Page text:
Research out today challenges the traditional approach to retirement, says the CIPD - which is calling for a more flexible approach to work for older employees.
The report from the Department for Work and Pensions (DWP) confirms previous research findings from the Chartered Institute of Personnel and Development, which show employees wish to work past the state retirement age. In response to the new research from, the CIPD is calling for the government to scrap the default retirement age of 65 and do more to encourage flexible working for older workers.
The CIPD report, Future demand for working among older workers, surveyed 1,000 workers aged between 50 and 64 and found that almost two fifths (38%) of individuals plan to carry on working beyond 65. Currently, only 11% of the workforce work beyond State Pension age.
Interestingly, among those who said they did not plan to work past 65, 31% would change their mind if their employer allowed them to work flexibly; highlighting the unsuitability of a one-size fits all default retirement age.
Individuals in both the DWP and CIPD studies cited social reasons for working beyond state retirement (DWP, 67%; CIPD, 38%) as well as for the personal challenge it represented (DWP, 53%; CIPD, 52%).
Charles Cotton, Reward Adviser at the CIPD says: “Both our own research and the report published today from the DWP show that people are increasingly eager to work past the default retirement age, for social, personal as well as financial reasons.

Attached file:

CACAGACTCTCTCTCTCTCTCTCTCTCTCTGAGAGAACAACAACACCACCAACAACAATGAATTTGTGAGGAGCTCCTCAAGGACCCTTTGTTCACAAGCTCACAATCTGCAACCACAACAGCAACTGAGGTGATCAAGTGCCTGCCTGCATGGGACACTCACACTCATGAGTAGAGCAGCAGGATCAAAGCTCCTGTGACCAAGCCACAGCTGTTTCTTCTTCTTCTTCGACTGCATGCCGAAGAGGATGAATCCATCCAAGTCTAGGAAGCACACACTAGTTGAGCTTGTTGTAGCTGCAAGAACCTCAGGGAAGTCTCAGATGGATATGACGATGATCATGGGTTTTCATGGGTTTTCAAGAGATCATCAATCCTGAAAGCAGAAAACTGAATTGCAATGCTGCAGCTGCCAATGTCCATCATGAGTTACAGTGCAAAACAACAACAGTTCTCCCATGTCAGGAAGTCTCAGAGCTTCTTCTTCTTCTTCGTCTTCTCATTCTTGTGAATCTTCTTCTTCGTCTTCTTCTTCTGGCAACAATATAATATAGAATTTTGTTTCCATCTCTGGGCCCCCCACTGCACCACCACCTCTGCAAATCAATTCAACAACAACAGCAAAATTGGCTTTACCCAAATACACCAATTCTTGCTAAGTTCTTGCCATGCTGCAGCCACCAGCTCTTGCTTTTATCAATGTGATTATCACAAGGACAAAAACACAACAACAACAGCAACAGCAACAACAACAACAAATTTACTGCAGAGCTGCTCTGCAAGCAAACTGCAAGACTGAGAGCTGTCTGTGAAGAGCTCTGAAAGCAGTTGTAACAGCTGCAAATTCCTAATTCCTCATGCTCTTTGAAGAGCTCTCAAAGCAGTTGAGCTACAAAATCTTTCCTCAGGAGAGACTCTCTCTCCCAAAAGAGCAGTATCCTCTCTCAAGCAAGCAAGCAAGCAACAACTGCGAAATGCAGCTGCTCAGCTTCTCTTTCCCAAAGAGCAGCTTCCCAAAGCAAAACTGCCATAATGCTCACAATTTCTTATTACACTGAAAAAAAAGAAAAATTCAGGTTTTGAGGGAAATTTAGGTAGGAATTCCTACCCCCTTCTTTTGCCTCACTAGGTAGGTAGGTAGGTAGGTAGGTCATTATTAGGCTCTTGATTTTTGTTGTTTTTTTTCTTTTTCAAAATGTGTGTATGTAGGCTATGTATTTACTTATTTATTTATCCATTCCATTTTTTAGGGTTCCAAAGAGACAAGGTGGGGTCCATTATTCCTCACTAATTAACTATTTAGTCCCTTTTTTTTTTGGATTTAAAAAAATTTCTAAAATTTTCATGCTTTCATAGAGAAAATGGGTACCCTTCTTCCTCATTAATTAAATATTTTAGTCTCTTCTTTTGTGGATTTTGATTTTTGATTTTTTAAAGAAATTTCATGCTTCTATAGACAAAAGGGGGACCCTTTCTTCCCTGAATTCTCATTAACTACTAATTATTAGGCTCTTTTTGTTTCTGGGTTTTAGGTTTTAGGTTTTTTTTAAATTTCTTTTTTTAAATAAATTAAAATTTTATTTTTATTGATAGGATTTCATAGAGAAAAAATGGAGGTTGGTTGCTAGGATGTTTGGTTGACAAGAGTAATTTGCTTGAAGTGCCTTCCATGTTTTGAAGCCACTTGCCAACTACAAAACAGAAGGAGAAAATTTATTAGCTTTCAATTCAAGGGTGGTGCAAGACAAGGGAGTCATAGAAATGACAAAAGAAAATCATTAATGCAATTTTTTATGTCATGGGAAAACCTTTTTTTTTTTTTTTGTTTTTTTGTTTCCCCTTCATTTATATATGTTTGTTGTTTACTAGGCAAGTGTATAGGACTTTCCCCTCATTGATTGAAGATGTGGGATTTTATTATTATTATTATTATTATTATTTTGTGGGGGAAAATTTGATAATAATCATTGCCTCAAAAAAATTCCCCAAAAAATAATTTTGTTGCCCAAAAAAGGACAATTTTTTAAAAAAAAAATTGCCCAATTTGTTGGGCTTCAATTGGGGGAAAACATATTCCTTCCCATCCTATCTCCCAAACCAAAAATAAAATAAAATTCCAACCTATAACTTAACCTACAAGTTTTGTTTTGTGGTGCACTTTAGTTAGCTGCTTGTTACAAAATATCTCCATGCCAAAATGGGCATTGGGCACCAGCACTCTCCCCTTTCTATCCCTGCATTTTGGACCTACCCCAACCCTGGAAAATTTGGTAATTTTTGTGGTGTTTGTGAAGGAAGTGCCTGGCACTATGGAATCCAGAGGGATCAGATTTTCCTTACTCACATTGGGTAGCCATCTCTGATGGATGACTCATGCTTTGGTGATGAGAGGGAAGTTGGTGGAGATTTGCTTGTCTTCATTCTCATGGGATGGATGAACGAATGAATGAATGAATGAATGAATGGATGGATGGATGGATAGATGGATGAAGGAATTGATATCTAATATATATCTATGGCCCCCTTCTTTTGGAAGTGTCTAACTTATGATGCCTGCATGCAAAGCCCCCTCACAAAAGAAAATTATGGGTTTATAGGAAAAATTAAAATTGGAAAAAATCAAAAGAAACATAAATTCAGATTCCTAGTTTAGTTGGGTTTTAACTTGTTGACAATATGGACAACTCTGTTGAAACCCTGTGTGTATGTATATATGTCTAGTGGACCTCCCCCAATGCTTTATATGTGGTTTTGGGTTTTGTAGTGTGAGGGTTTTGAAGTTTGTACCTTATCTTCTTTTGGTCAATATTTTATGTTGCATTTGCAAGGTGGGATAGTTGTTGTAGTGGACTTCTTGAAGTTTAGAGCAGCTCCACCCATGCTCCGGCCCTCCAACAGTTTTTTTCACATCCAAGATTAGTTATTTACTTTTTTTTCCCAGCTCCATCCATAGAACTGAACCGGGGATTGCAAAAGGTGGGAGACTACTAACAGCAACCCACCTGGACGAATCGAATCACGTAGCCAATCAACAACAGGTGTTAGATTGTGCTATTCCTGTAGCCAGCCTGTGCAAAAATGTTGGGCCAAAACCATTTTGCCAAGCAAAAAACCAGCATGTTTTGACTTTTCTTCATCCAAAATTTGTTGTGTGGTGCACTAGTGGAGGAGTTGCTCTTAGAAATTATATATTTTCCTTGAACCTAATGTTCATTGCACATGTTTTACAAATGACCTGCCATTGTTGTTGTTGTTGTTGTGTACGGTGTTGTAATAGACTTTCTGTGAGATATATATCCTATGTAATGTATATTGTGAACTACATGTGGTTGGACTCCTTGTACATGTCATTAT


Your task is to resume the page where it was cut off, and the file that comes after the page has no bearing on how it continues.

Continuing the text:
“However, it is clear that Government policy could do more to encourage more older workers to stay on by extending the right to request flexible working beyond parents and carers and making pension arrangements more flexible. It should also remove the default retirement age of 65, rather than wait until the 2011 policy review, as this is proving to be a bureaucratic barrier for HR professionals and a barrier for many older workers who wish to work beyond retirement age.
“Forcing older workers into retirement with the default retirement age not only penalises those employees who enjoy work or need the income, but it diminishes the pool of talent for organisations who might otherwise employ workers past 65. It also condemns far too many workers in the years before their 65th birthdays to bad management that fails to make full use their talent, experience and potential.”